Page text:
Vacuum head 172 is moved to bring vacuum cup 173 in contact with the outer face of the compartment to be filled. A vacuum is applied to the vacuum cup and the vacuum head is then returned to the position illustrated in FIGS. 16 and 17. This opens the compartment for filling. Automatic means operating in timed relationship, and represented in FIG. 18 by tongs 209, lowers an ice cream bar 206 into the open mouth of the compartment. Tongs 209 then release stick 205 and then moves to pick up another ice cream bar.

Cams 156 and 160 rotate members 180 counterclockwise. This movement produces a corresponding clockwise rotation of members 184. Cutter head 195 and sealing head 190 move to the left while sealing head 189 moves to the right. Spring 196 is sufficiently strong to maintain the illustrated position of cutter head 195 with respect to sealing head 190 until the two sealing heads 189 and 190 come into contact with the opposite faces of tube 19 intermediate the compartment just being filled and the adjacent compartment that was previously filled. Thereafter, cutter head 195 compresses spring 196 to push blade 201 through the material of the tube with blade 201 entering the slot 204 immediately above cutter blade 203. Thus, the compartment previously filled is severed from the continuous tube.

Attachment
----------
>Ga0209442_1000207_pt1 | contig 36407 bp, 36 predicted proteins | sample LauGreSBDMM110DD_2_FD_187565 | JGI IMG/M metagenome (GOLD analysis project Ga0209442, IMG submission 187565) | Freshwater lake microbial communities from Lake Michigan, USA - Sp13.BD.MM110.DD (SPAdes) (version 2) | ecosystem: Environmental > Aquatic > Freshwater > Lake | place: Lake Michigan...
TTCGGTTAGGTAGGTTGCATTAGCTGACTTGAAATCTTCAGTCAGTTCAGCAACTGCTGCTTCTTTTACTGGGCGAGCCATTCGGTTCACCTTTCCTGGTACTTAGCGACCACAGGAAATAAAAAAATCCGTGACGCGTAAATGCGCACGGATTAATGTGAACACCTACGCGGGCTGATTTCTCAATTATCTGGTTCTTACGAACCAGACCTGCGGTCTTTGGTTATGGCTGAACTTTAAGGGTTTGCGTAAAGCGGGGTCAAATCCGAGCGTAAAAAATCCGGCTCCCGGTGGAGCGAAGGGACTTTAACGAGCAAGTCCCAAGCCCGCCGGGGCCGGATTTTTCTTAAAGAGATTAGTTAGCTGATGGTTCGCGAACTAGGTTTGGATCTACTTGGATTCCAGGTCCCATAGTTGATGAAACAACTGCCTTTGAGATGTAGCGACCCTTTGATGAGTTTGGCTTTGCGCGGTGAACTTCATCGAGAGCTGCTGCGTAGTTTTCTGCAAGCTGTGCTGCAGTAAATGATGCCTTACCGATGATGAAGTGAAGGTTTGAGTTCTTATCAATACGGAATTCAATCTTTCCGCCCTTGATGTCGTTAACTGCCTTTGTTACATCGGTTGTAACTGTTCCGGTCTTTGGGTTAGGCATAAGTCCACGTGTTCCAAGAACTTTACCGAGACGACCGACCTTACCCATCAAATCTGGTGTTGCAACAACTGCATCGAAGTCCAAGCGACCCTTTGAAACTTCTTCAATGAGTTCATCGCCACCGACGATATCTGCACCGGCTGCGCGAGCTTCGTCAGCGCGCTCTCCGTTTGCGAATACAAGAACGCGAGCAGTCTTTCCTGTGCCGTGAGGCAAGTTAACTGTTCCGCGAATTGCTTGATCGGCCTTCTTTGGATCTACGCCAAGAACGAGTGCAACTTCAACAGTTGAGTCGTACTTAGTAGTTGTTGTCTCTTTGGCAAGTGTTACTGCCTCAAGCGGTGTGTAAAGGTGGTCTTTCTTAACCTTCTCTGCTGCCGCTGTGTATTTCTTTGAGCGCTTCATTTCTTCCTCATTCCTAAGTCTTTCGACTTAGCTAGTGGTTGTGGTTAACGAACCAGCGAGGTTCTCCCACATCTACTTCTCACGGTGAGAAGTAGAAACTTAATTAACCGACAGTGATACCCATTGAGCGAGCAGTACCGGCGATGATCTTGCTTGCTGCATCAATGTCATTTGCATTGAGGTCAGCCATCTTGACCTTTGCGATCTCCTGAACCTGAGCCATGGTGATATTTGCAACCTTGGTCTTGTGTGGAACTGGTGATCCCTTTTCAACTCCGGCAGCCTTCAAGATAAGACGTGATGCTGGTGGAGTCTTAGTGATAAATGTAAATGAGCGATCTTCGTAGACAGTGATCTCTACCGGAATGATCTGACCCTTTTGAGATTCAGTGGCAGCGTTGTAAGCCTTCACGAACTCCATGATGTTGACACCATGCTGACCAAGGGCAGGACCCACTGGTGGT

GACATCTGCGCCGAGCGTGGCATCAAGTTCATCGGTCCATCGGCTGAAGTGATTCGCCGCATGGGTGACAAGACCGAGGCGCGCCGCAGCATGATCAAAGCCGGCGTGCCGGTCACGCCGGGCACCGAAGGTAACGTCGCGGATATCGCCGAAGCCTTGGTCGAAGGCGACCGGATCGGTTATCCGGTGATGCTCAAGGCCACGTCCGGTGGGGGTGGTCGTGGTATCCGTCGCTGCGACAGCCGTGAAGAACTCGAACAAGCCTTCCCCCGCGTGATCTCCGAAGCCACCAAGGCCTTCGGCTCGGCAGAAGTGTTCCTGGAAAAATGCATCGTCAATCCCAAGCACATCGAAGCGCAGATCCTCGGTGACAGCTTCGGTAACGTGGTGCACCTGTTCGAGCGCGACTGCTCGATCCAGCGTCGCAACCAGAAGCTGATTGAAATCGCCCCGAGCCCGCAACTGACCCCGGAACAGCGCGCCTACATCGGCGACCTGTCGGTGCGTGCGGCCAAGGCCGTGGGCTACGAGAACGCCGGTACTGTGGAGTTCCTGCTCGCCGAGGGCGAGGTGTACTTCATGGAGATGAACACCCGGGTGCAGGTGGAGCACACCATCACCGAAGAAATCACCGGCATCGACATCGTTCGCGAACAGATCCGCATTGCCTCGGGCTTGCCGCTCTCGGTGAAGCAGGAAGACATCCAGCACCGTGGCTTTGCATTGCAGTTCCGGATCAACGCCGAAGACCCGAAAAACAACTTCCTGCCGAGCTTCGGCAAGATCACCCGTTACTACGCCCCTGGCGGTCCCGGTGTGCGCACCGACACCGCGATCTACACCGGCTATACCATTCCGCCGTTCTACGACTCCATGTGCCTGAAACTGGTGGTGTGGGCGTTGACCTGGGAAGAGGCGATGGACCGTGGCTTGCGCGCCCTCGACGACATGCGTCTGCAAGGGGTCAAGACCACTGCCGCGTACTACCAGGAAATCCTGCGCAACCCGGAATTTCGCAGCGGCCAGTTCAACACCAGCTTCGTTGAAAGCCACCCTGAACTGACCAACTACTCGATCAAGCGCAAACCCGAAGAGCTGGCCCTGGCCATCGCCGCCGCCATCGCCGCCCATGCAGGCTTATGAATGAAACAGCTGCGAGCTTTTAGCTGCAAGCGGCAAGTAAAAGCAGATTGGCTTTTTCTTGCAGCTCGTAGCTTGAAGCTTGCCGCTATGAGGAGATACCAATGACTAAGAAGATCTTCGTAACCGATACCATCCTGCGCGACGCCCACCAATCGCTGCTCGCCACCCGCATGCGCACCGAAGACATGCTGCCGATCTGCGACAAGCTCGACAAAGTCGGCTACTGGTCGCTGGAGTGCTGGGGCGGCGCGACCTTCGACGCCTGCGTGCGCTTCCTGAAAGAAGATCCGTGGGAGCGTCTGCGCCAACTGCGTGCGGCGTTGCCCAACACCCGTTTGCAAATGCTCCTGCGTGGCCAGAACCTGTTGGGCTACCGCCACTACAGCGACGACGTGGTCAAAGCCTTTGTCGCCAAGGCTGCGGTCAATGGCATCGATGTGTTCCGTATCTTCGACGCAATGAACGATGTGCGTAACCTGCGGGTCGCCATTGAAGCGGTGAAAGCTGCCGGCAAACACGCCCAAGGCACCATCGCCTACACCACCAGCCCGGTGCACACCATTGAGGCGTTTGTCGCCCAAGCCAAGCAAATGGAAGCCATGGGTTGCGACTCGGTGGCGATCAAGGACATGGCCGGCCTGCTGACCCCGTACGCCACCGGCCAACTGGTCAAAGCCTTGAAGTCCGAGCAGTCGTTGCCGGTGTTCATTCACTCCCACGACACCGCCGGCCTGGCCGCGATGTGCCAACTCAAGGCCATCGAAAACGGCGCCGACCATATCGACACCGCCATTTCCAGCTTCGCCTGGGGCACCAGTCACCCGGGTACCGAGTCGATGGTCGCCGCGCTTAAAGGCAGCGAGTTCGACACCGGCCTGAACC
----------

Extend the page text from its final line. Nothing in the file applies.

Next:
At the same time, the two sealing heads 189 and 190 press the opposite sides of the tube together about stick 205. Sealing head 190 supplies sufficient heat to secure these two sides to each other. This heat, plus the pressure previously described, securely seals the open mouth of the filled compartment. Thereafter, sealing heads 189 and 190 are moved apart. The filled and sealed compartment, which has just been severed from the tube, falls by gravity onto a suitable conveyor (not shown) to be taken away. In the manner already described, vacuum cup 173 is released and Geneva Drive 140 indexes tube 19 downwardly for the filling of the next compartment.